‘Friends’ can’t be gay in China, and people are pissed
The country’s infamous censors have come for one of the most basic sitcoms of all time.
China and the United States have at best been cordial frenemies, and one of the most beloved TV shows is now caught in the cultural crossfire. Recently, Friends reappeared on major Chinese streaming platforms Tencent, Youku, Bilibili, and IQiyi, but scrubbed clean of discussions of sexuality.
As part of Chinese censorship, a pivotal portrayal of homosexuality on Friends is glaringly erased. In the episode where Ross reveals to his parents how he’s no longer married to his ex-wife Carol because she’s decided to partner with another woman who she planned to co-parent with, China censored out any mention of Carol’s queerness. Instead, Ross simply begins to tell them the reasoning for his divorce before the edit quickly cuts to his parents’ shocked reactions. Additionally, the entire scene that features Ross telling the main Friends cast about Carol’s sexuality in the series is completely deleted.
The censorship is a result of Chinese officials’ ordinances released in September 2021 — aimed, in part, at maintaining their view of morality in the country’s mainstream media. According to a translation of the ordinance, Friends may have violated the rule that entertainment “whose words and deeds are immoral and unethical will never be used.” To China, it appears that strip clubs violate that guideline, since Joey’s suggestion to visit one was translated for Chinese subtitles to say “going out to have fun.” The same must be true for women’s sexual pleasure, since dialogue about women having multiple orgasms is translated to “women have endless gossips,” which has to make one wonder if Chinese officials think the female orgasm is a myth passed around among women.
Under the leadership of Xi Jinping, sexual freedom in China has been treated as immoral and unethical to a deleterious degree, threatening the stability of the country’s LGBTQ community. The ordinance under Jinping’s rule also banned “niangpao,” a phrase used to pejoratively refer to gay men as “sissy men.” That would explain why a scene of Joey and Chandler sharing a New Year's Eve kiss on Friends was also reportedly removed. The anti-LGBTQ guidances have gone deeper than removing comedic depiction of sexual fluidity. Iconic rockstar Freddy Mercury was a trailblazer for gay communities around the world, but if you watch his Academy Award-winning biopic Bohemian Rhapsody, the scene of Mercury telling his fiancée he was gay was removed.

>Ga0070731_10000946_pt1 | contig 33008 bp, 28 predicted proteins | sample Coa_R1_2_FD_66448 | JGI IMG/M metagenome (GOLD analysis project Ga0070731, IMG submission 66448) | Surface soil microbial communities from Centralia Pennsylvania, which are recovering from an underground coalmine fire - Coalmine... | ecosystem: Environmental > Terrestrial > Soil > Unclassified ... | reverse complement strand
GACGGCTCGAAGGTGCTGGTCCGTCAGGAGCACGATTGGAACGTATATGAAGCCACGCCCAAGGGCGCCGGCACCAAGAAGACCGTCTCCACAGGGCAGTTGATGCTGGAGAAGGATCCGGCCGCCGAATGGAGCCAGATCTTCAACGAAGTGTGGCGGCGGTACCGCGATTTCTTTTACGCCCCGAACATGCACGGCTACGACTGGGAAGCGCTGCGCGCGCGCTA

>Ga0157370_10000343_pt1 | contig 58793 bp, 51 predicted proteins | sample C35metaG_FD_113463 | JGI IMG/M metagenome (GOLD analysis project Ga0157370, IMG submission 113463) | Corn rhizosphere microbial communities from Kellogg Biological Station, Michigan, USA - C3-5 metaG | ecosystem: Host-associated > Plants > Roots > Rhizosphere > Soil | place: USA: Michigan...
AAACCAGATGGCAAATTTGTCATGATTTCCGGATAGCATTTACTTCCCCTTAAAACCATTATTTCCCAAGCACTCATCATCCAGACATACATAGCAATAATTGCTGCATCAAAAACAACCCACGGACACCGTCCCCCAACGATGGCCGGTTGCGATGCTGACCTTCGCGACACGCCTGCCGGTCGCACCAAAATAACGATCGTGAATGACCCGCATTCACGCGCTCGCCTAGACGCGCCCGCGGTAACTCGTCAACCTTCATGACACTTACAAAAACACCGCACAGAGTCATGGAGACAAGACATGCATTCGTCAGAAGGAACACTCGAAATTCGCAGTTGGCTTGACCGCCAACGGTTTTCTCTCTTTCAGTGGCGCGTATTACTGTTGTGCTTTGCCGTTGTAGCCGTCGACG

Not that it is any concern of a Chinese government that’s historically limited its citizens from fully expressing themselves, but the recent alterations to Friends have caused a huge uproar. On the Chinese social media site Weibo, the hashtag #FriendsDeleted was viewed more than 54 million times, according to CNN. The hashtag was predictably removed from the social media site on Monday, but not before droves of users expressed their dissatisfaction. One user suggested the government’s censorship of lesbian characters on Friends was due to their desire to keep women from knowing they can also love women, in an effort to ensure women will “help the men to carry on the family line,” according to a New York Times report. Another user echoed the same sentiment in a message explaining how the Chinese government “reinforces the gender stereotype of women,” according to a CNN report.
It’s extremely difficult to view the actions of the Chinese government as anything but state-run propaganda. The anarchic closing scene of the 1999 classic Fight Club, in which character Edward Norton’s unnamed narrator watches the destruction of buildings containing everyone’s debt, was adjusted in China to instead show a title card that changes the entire ending. Chinese officials thought it was a good idea to allow its citizens to spend over two hours watching a split personality anarchist plot a revolution, and simply ending with a message saying how the police were smart enough to stop his plan and have him committed to a lunatic asylum. But, that’s to be expected from a government whose ordinances explicitly forbid the depiction of “incorrect political stance” in its media, referring to any political positions that don’t fully and completely support the current administration.
After decades of controlling every facet of the lives of its citizens, the least the Chinese government can do is let them enjoy Friends in all of its quirky, harmless glory.